Project #3, really quick, was the re-hilting of an old sax blade I made in Worcester, Massachusetts with my good friend Jack McAuliffe of Underhill Edge.  I knew it was vaguely early-Frankish in design, and I knew that most Frankish saxes from that period have limited non-organic materials apart from the blade, so I wanted my principle elements to be wood, antler, and leather. 

I made a curving handle I felt complimented the design, and I ought to pay due here to the extensive research of Jeroen Zuiderwijk, a Dutchman whose work has really bolstered the historicity of the bladesmithing community.  He more or less started the trend of long, accurate handles. 

 I couldn't resist the new technique Petr had developed for texturing sheet, however, and I decided to do in brass what he had done in silver in this knife.  I also set risers where I felt they were ergonomically desirable, dyed some leather, and wrapped it all up.

With a lot more carving, steel-wooling, scraping, and banging things around to make them fit, I had four unfinished pieces but a lot of new things flowing between my hands and my head.  It'll be more hard adventure to finish it all up, but doors have been opened and I'll charge through them, messily at first but always getting better.

Stay tuned for finishing the handles, making the scabbards, and hopefully some more originality on my part!

Four Saxes à la Petr Florianek (Part I)

But to the work!  As I said, Petr and I agreed that we would work side-by-side on our respective projects, and I'd be free to ask him for advice, instructions, etc., in which I did not hold back.  Being the open-minded teacher he is, he asked me for the occasional advice as well, but he's got a strongly guiding muse if anyone does, and usually has a very clear idea of what he's up to.  My mission was to soak up some of Petr's excellent sense of material and composition, where I had little experience.  In the realm of what bladesmithing is as a craft to me, I felt that my skills to forge and finish blades were sufficient for my current learning stage, and that my artistic growth lay in the direction of Petr's strengths: handle/scabbard/accent material, decoration, and aesthetic cohesion thereof.

So, in order to concentrate on those goals, I gathered up a small collection of pattern-welded blades I had lying around, unfinished, and resolved to dress them in handles to expose myself to the materials, processes and challenges of Petr and his work.  Fortunately, all the blades fit well with his somewhat specialized historical tangent: Vendel- and pre-Viking-period knives and saxes.  If you're a new reader and are unfamiliar with the importance of saxes in my life, check out this ancient post.  They're exciting and fascinating vehicles for the exploration of Iron Age Germanic art through the craft of bladesmithing.  I'd dipped into it in the forging, but the true shaping came with the handle-making.  Petr showed me the above trick (attributed to Jake Powning) of designing a handle by sticking the blade through the paper, because there is something about two-dimensional drawings that doesn't translate exactly right to three-dimensional work, especially with something as organic as a knife handle.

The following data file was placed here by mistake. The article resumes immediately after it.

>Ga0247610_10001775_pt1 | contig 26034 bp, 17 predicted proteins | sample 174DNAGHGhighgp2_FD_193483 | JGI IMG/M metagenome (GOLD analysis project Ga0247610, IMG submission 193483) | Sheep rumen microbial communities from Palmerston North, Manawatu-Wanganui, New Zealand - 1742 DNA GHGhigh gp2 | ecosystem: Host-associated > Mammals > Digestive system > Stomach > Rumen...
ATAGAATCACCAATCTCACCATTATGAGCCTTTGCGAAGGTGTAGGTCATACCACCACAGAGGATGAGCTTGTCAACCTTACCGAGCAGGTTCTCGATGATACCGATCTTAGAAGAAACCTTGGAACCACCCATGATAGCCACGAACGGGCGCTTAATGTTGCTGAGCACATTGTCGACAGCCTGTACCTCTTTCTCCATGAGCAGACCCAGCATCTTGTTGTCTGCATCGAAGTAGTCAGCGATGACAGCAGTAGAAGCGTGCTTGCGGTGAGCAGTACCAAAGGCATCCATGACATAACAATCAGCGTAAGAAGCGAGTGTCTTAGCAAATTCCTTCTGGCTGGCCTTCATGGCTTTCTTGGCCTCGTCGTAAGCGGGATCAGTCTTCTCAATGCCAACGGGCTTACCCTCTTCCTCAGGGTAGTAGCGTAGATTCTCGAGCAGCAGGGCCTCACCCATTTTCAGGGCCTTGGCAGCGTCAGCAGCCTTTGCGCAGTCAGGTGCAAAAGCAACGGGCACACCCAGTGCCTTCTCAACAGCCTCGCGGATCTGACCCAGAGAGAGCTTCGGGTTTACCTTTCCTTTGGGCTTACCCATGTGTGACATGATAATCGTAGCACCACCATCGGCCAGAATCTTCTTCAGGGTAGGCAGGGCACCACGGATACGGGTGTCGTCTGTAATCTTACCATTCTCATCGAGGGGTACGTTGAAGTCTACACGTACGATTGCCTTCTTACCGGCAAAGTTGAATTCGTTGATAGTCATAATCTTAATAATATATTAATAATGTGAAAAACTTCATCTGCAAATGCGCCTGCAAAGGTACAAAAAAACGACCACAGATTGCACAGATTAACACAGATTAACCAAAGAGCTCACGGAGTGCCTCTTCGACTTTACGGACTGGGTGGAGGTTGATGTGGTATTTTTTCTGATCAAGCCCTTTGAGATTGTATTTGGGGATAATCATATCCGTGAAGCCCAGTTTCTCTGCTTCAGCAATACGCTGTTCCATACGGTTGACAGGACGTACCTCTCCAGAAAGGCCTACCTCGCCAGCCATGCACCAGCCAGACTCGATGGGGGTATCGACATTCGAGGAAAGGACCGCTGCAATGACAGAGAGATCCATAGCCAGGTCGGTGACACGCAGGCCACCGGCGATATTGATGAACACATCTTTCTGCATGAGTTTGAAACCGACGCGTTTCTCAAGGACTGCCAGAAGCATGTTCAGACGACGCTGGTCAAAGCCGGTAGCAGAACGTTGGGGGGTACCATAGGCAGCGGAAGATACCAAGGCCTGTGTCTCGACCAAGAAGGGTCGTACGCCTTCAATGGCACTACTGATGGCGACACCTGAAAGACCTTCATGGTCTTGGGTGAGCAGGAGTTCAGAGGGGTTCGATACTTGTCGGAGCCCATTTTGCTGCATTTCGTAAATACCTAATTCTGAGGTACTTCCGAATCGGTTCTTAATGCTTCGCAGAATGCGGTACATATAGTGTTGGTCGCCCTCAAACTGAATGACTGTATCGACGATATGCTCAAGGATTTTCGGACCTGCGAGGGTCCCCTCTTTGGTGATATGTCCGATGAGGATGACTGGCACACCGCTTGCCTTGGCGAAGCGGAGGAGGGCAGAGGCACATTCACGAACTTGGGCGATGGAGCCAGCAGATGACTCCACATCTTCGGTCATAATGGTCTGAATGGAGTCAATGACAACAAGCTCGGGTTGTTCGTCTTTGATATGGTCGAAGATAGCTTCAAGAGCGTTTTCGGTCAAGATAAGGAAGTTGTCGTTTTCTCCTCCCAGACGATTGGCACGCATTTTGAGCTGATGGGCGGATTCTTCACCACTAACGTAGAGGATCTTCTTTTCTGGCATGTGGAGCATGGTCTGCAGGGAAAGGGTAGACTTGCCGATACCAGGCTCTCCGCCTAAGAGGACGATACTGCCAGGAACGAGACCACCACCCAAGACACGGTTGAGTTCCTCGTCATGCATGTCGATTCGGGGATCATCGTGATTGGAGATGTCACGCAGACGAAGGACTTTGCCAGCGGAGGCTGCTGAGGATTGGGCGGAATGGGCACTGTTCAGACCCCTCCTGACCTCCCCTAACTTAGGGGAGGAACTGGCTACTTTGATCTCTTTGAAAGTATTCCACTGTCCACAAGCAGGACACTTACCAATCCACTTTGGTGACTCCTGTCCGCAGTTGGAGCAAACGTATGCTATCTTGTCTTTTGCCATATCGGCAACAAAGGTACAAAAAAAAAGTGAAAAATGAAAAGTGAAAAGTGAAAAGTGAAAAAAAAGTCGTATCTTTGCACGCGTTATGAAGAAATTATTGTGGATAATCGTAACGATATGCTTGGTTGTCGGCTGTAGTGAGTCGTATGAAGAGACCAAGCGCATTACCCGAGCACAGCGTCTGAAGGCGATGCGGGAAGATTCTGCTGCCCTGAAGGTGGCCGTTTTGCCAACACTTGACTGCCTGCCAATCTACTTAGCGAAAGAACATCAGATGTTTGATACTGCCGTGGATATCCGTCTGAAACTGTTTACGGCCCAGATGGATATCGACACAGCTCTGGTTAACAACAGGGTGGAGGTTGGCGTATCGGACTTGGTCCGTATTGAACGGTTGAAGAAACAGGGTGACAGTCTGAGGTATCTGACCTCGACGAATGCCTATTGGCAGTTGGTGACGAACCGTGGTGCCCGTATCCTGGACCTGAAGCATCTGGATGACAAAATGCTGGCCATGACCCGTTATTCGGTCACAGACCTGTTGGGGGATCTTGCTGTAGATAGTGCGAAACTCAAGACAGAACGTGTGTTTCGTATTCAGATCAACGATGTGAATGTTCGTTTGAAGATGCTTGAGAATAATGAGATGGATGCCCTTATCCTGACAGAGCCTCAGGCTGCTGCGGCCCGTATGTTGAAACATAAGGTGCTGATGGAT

Petr set me up with books and PDFs aplenty and told me to look for designs that fit the spaces I envisioned filling, to pay attention to dates and provenance of artifacts for historical cohesion, and to just use my design sense in terms of density and spacing to adapt them to my piece.  If that doesn't sound difficult, it is.  I settled on the one to the right, a 7th century Swedish design, and sketched it out to see if I could get a sort of bone-knowledge of the lines.  I felt that I did, and showed it to Petr.  He said that was not enough: that one also must understand how the lines must interact with the material: how the lines will be made and defined, with what tools, and attention to the use of positive and negative space and degrees of depth.